TUNIS (Reuters) - Tens of thousands of Tunisians took to the streets on Saturday to renew their demands that the Islamist-led government step down and end a political deadlock threatening the North African country’s fledgling democracy.
It was the largest protest since Tunisia’s crisis erupted over the killing of an opposition leader in July, increasing pressure on the ruling Ennahda party to make way for a caretaker government before proposed elections.
Waving red and white national flags and pictures of slain opposition leader Mohamed Brahmi, protesters packed streets around a building where a national assembly had been drafting a new constitution until its work was suspended due to unrest.
“It’s over for them, they should leave,” said sports teacher Houssem Ben Hassen at the rally, wrapped in a Tunisian flag. “We need a government for all Tunisians.”
Divisions between Tunisia’s Islamists and their secular opponents have widened since the uprising that ousted President Zine al-Abidine Ben Ali, a revolt that triggered unrest across the Arab world and toppled rulers in Egypt, Libya and Yemen.
Tunisia’s transition since that revolt has been relatively peaceful, with the moderate Islamist Ennahda party sharing power with smaller secular parties.
But tensions have increased in the nation of 11 million since Brahmi was killed in July, just months after another secular opposition figure was murdered by gunmen who authorities say were tied to radical Islamists.
Drawn-out wrangling over political control, elections and a new constitution now threatens transition and economic growth in a country once seen as the most promising example for the region’s nascent democracies following the “Arab Spring”.
The head of the constituent assembly about to finish drafting the new constitution halted its work after the July opposition leader’s assassination, throwing the country’s transition plan for a caretaker cabinet and elections off track.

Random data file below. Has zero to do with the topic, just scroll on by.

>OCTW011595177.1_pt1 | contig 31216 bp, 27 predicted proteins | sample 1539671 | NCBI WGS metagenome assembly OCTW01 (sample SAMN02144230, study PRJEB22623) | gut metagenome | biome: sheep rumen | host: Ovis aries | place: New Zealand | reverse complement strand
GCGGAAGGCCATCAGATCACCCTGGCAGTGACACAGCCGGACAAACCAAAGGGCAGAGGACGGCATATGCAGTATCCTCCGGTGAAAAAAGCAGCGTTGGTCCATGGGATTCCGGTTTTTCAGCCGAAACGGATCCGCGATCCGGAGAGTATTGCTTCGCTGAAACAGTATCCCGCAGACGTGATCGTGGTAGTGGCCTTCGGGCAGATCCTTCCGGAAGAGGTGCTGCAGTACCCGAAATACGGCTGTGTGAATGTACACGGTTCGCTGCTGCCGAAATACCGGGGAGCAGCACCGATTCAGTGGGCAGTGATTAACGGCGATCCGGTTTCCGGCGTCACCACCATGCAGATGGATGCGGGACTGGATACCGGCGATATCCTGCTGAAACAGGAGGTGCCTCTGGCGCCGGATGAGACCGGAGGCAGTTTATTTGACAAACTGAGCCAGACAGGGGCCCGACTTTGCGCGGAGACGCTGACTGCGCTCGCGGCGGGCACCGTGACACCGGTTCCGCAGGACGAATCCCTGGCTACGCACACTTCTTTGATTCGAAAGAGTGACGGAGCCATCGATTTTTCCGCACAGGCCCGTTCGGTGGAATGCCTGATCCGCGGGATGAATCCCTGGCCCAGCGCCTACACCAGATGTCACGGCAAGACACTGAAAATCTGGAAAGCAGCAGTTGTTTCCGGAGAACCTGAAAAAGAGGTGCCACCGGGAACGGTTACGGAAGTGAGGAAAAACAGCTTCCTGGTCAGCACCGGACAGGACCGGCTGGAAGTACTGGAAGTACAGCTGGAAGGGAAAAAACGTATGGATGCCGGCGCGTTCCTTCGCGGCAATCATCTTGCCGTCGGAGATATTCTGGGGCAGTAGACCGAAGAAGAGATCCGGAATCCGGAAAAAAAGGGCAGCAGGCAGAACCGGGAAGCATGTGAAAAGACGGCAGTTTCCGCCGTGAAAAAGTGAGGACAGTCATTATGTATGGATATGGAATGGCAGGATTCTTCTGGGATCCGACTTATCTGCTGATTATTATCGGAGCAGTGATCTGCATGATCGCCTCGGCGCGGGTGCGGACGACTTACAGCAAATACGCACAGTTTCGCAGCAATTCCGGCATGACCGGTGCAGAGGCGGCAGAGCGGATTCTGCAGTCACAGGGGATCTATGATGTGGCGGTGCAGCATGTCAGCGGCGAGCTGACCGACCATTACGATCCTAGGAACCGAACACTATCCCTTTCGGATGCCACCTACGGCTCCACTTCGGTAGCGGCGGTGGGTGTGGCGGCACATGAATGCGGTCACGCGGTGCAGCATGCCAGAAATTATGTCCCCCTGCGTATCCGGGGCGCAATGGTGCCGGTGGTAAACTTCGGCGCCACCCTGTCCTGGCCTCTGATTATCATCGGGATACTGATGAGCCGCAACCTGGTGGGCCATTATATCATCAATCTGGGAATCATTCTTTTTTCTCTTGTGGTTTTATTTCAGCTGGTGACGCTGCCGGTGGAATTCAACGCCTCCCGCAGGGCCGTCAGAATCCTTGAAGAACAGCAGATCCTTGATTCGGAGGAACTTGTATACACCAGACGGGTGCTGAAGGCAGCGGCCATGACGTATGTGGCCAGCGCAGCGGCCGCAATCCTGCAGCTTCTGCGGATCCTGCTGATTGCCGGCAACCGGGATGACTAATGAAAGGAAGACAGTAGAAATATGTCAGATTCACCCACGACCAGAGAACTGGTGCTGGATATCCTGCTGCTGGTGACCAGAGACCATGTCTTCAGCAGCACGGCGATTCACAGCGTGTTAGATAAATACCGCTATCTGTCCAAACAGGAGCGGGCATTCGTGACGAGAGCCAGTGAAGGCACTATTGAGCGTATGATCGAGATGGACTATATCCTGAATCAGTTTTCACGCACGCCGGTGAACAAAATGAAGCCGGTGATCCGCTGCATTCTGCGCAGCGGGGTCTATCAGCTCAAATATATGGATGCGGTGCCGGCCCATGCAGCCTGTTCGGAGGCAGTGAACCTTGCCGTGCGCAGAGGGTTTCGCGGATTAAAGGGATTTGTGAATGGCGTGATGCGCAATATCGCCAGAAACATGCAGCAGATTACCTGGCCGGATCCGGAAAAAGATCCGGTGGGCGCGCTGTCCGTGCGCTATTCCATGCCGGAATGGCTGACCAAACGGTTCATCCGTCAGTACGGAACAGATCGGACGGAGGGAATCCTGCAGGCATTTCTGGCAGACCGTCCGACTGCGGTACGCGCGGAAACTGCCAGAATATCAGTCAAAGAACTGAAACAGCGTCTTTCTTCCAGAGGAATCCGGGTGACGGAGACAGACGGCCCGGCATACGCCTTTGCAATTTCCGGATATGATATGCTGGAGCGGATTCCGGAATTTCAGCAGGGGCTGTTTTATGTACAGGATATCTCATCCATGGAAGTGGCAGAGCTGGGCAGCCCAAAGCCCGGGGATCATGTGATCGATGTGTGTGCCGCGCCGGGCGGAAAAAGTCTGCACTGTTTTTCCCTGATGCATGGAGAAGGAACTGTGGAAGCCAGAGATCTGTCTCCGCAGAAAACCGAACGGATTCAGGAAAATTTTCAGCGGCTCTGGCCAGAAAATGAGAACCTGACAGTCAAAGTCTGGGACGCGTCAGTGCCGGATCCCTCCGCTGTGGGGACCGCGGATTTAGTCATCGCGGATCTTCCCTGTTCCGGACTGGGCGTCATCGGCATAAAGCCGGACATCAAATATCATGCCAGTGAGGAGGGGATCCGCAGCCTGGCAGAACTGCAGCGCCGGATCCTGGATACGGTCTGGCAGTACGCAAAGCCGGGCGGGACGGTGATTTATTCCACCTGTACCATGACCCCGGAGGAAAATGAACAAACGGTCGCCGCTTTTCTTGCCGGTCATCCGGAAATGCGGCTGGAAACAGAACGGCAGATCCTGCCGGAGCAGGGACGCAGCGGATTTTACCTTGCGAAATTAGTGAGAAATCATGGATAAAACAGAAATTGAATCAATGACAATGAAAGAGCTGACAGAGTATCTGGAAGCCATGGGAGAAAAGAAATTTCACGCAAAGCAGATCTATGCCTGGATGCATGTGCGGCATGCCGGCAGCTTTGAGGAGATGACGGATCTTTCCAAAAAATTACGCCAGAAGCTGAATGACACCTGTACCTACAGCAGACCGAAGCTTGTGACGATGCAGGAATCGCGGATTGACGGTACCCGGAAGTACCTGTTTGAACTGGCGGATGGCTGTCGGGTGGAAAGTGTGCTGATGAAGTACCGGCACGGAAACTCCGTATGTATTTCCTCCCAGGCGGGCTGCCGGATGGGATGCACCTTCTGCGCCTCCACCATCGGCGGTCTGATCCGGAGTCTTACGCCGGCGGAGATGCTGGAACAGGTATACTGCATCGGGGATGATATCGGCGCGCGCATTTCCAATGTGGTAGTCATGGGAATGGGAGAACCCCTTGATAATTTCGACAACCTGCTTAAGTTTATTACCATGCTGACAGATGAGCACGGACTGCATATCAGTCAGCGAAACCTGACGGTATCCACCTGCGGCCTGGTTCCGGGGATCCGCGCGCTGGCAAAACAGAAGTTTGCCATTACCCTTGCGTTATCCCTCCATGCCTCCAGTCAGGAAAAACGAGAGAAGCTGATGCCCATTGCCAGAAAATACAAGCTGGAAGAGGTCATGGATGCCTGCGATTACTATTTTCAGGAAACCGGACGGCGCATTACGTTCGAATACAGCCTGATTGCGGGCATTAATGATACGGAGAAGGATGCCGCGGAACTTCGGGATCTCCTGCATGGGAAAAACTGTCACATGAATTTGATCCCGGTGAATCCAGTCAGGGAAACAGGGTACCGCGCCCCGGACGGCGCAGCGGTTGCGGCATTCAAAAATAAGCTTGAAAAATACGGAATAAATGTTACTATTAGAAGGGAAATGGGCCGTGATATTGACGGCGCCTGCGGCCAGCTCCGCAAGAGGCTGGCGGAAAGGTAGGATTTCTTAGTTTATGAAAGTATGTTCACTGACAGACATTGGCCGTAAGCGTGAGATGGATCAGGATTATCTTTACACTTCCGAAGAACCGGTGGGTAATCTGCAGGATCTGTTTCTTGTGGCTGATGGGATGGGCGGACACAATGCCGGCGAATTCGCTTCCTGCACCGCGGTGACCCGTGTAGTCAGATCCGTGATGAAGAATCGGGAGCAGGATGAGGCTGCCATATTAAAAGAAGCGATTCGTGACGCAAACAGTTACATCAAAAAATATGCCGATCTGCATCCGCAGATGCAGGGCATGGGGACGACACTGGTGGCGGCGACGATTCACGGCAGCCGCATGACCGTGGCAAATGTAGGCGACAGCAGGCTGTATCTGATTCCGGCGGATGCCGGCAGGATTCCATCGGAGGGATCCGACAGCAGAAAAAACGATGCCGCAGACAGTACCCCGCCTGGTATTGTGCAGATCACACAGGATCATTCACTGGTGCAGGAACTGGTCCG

Facing a vote analysts say it may lose, Ennahda has said it is willing to step down, but asked for at least a month to allow the national assembly to finish writing the constitution and to negotiate over the composition of the caretaker government.
After talks failed to end the standoff this week, Tunisia’s opposition Salvation Front - a mix of leftists and traditional parties including leaders who once served under Ben Ali - threatened to intensify protests against Ennahda.
“We have to put more pressure on the government so they step down. There is no other solution,” said Jilani Hammami, an opposition member. “If we wait for Ennahda, then they will carry on for two months and keep on with their programme.”
While the Egyptian army’s overthrow of Islamist President Mohamed Mursi in July following mass protests against him has further emboldened the anti-Islamist opposition in Tunisia, it is unlikely to follow Egypt’s path.
With its strong links to Europe and a non-political military staying out of the fray, most analysts see Tunisia weathering its current crisis to hold elections despite disagreements over how and when the poll will happen.
“The contours of a compromise have been sketched: a new technocratic government and the approval of the constitution within the space of a month or two,” said Riccardo Fabiani, a Middle East analyst with London-based Eurasia Group.
“The real obstacle is the issue of when the current government should leave and a new one should be formed.”
Editing by Sonya Hepinstall